Most young people hardly think about their joints. They wonder why adults may groan as they pull themselves up from the couch, wince while climbing steep stairs, or say something along the lines of “oh, my knees!” at random—until, that is, the day inevitably comes when they experience joint pain.
An ache that affects us all
For more than 32 million Americans and millions more around the world, the aches and pains of gradual wear and tear develop into osteoarthritis, the most common form of arthritis that occurs when the cartilage meant to protect the ends of bones wears down over time. A form of osteoarthritis, called post-traumatic osteoarthritis (PTOA), is the consequence of injury or damage to the joint and accounts for 10 percent of all osteoarthritis cases. This leads to chronic discomfort and pain that cannot be slowed or stopped by any kind of therapeutic method, due to the inherent difficulties in having drugs reach the affected joints and staying there for a long enough period to suppress the inflammation and promote the regeneration of cartilage.
Saving our joints
A team of scientists from New York University has come up with a new treatment for PTOA: an injectable gel that can stop this form of osteoarthritis from worsening by delivering drugs to damaged joints that keep inflammation under control.
The key ingredient to this solution is a compound that is made up of polypeptides, proteins, and an anti-inflammatory growth factor called Atsttrin. This compound was made into an injectable polymer gel, which, at body temperature, form a porous network that produces the ideal biomechanics environment to promote the regeneration of tissues while slowly releasing the anti-inflammatory growth factors.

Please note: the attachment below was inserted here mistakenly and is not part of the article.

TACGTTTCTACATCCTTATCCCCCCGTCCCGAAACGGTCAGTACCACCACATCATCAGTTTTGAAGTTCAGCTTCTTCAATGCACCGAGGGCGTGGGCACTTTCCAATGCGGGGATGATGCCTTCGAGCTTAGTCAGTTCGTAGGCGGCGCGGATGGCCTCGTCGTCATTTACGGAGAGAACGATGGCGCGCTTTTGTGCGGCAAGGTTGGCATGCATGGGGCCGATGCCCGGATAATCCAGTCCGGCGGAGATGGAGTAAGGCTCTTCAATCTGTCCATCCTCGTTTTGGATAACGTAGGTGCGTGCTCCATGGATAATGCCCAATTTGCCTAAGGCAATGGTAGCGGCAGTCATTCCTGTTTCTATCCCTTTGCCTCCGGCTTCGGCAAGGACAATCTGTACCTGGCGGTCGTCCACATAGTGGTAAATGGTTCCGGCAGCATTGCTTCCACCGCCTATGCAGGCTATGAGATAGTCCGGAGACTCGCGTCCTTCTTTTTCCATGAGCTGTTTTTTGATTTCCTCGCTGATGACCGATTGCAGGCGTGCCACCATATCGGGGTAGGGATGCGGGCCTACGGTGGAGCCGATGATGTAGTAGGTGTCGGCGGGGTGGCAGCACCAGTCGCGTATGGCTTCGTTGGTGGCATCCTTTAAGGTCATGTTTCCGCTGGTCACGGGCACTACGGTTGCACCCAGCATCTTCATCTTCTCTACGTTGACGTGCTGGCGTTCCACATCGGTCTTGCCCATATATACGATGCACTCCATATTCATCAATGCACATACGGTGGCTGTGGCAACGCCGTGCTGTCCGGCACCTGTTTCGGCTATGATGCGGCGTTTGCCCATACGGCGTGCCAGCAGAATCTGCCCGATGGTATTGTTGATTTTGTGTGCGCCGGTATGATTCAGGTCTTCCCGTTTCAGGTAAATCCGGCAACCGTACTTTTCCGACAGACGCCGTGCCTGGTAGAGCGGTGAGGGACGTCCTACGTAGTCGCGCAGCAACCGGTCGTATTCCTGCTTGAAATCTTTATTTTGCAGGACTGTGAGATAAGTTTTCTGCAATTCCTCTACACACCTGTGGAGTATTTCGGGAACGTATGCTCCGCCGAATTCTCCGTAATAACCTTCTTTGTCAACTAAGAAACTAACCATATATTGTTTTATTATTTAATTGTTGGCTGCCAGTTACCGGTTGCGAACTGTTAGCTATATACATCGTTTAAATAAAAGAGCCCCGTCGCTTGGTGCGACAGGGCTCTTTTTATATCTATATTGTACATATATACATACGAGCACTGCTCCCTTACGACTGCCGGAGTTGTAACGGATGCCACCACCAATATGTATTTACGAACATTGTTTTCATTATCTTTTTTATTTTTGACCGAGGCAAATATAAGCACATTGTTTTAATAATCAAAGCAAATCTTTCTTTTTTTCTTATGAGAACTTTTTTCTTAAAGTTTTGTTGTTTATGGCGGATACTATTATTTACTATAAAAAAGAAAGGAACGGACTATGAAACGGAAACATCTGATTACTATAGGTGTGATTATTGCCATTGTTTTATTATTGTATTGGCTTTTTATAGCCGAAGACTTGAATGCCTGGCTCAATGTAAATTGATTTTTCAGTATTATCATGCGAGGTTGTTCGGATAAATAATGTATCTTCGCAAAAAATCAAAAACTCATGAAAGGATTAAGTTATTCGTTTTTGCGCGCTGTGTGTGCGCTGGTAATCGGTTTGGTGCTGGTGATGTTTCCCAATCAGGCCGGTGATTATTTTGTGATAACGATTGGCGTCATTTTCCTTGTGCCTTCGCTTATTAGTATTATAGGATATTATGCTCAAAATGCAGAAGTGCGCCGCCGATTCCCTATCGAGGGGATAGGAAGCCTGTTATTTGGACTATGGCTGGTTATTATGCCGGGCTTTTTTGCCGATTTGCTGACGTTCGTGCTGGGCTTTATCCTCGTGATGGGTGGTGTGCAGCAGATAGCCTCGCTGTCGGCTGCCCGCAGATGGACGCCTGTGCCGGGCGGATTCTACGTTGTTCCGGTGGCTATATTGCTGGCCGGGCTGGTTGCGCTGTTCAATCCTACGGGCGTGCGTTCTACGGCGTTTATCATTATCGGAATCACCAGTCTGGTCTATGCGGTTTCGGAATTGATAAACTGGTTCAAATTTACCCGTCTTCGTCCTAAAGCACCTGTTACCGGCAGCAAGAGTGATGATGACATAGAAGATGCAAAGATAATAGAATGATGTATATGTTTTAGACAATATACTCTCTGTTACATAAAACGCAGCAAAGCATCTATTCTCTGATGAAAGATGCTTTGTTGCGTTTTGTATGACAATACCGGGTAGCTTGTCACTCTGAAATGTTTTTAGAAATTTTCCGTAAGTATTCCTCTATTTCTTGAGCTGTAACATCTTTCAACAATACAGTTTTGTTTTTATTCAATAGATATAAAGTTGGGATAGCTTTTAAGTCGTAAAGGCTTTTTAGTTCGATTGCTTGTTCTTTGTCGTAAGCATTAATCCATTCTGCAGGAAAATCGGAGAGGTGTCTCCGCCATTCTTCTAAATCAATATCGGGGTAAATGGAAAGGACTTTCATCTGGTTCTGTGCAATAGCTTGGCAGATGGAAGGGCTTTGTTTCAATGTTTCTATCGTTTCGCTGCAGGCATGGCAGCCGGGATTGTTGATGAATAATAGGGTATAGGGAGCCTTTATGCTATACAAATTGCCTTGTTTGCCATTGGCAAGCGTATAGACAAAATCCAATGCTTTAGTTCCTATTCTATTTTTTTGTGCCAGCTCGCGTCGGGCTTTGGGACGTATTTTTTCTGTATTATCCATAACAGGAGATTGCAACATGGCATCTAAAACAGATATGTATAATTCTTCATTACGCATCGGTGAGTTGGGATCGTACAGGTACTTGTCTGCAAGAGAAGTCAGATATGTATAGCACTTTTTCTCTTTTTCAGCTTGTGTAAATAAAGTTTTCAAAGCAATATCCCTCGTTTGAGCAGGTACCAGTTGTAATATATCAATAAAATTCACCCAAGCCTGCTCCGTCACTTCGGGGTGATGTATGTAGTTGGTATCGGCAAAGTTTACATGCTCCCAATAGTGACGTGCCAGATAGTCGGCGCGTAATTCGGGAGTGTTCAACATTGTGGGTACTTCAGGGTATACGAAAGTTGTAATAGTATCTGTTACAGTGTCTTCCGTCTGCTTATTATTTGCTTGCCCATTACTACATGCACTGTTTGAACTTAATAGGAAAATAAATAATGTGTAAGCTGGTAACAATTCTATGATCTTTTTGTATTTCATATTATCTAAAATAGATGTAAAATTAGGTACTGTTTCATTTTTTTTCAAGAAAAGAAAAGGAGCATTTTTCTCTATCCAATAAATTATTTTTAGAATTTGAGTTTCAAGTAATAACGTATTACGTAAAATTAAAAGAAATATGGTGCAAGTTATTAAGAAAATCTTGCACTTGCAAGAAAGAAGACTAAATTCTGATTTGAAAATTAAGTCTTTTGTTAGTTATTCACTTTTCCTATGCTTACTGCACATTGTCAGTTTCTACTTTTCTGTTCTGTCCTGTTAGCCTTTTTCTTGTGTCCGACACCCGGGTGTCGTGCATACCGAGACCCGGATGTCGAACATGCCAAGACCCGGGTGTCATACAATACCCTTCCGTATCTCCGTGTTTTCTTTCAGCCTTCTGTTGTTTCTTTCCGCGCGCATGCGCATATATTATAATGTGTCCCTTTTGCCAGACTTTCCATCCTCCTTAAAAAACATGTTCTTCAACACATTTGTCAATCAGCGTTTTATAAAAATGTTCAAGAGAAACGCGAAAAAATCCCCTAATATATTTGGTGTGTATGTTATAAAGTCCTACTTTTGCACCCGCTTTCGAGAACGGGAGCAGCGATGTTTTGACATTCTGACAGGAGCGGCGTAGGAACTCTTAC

So far, this method has been tested through in vitro experiments and then through in vivo experiments on rabbits. The gel successfully protected the rabbits against the onset or progression of PTO in their anterior cruciate ligaments. It’s also worth noting that the gel is based on proteins—not on synthetic materials. This means that it should be well-tolerated by the body and biodegradable within a matter of weeks.
Though this treatment is still in its early stages, the scientists believe that these promising results could provide a blueprint, not just for PTOA treatment but for other conditions involving damaged or inflamed joints.